Member by member, Mumbai’s Rainbow Parents want to offer acceptance and supportThink Change India
Sweekar - The Rainbow Parents is a support group for parents of LGBTQ+ children and aims to create awareness and change mindsets.
In a unanimous verdict in September this year, the Supreme Court struck down Article 377 of the Indian Penal Code (IPC), decriminalising homosexual behaviour. The decision is the first step towards providing the LGBT community in India with equal status and rights. But things won’t change till people, especially parents and family, become more aware and accepting of the community.
That’s where Sweekar – The Rainbow Parents comes in. The support group for parents of LGBTQ+ children was founded by filmmaker Sridhar Rangayan in 2016 in Mumbai. Sridhar’s personal experience – he came out of the closet in the 90s – is what drove him to set up the group.
In an interview with the NBC news, he says,
“My mother found it very difficult to understand and accept me as she neither had the information nor the resources — and absolutely no support from her peers.”
Realising that a parent’s acceptance is what makes a child feel secure about his or her identity, Sridhar decided to help bring about change.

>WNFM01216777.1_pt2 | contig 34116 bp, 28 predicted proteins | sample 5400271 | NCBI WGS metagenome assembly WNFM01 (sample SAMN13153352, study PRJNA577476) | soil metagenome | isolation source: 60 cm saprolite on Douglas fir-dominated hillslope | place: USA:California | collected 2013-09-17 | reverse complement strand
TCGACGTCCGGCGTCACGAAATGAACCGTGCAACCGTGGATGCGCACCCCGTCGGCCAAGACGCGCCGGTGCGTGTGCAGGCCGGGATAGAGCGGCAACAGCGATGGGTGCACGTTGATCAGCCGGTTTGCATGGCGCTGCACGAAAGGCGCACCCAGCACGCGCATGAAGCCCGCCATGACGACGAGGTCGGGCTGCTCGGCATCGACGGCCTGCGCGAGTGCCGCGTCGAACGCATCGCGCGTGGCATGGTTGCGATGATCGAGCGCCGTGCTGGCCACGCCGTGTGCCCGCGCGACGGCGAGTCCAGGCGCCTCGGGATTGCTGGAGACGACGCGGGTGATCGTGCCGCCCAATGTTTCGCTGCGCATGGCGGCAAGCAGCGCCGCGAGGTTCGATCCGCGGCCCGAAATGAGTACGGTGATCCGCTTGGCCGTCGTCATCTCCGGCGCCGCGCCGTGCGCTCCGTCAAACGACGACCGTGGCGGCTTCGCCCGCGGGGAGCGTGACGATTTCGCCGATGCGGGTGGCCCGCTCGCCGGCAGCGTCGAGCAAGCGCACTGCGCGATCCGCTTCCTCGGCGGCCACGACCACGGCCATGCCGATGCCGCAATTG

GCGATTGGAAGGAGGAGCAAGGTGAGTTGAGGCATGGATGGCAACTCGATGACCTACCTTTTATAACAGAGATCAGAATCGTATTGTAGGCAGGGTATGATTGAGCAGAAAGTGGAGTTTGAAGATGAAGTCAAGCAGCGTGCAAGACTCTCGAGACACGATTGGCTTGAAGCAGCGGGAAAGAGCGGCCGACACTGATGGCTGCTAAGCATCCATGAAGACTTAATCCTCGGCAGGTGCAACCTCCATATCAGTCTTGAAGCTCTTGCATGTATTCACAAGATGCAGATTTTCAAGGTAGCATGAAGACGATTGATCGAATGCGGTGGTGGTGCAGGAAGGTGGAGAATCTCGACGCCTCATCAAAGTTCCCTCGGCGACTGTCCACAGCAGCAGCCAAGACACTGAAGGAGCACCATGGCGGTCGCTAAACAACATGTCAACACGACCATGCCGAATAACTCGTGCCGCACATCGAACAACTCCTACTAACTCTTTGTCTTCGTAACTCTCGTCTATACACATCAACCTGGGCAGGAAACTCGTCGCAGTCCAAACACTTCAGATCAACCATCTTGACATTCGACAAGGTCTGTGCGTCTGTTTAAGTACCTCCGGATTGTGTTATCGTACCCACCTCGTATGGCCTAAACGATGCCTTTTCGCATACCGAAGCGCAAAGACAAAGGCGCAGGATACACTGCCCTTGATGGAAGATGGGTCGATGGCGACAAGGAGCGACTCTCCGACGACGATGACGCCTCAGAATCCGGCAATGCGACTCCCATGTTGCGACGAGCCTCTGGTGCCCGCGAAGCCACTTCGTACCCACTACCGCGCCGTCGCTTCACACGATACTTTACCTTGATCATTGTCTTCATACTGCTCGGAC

Sweekar now has 44 members, who are constantly updated about what’s happening in the LGBTQ space through a WhatsApp group, says The Better India.
A parent needs to fill a simple form on the group’s Facebook page to join. New members are first educated about various terms such as gay, lesbian, transgender etc. The parents are always offered support in various related issues. The Mumbai-based group aims to support and empower its members.
Sridhar directed the 2018 movie Evening Shadows, which showcases the struggles of a parent when confronted with their children’s sexual identity as per NBC news. The movie premiered at the Mardi Gras Queer Film Festival in Sydney, Australia, on February 25. Later, he donated Rs 1 lakh from the crowdfunded Rs 20 lakh for his movie to the foundation.
Sridhar is also credited with the founding of Kashish Mumbai International Queer Film Festival, which screens gay, lesbian, bisexual, transgender and queer films from India and around the world.
Neelkashi, a professor of English in a suburban Mumbai College and father to a bisexual daughter, said to The Hindu, “There have been cases of suicide and children leaving home. What parents need to do if they come to know about a sexuality crisis is read up on the matter and offer support. Acceptance is more important here than what everybody else is thinking.”
The members include 60-year-old Padma Iyer, mother to LGBTQ+ activist Harish Iyer. It was only when she started attending Sweekar meetings that she realised homosexuality wasn’t unnatural. She says,
“Given my conservative background, if I can come out as a parent, others can too.”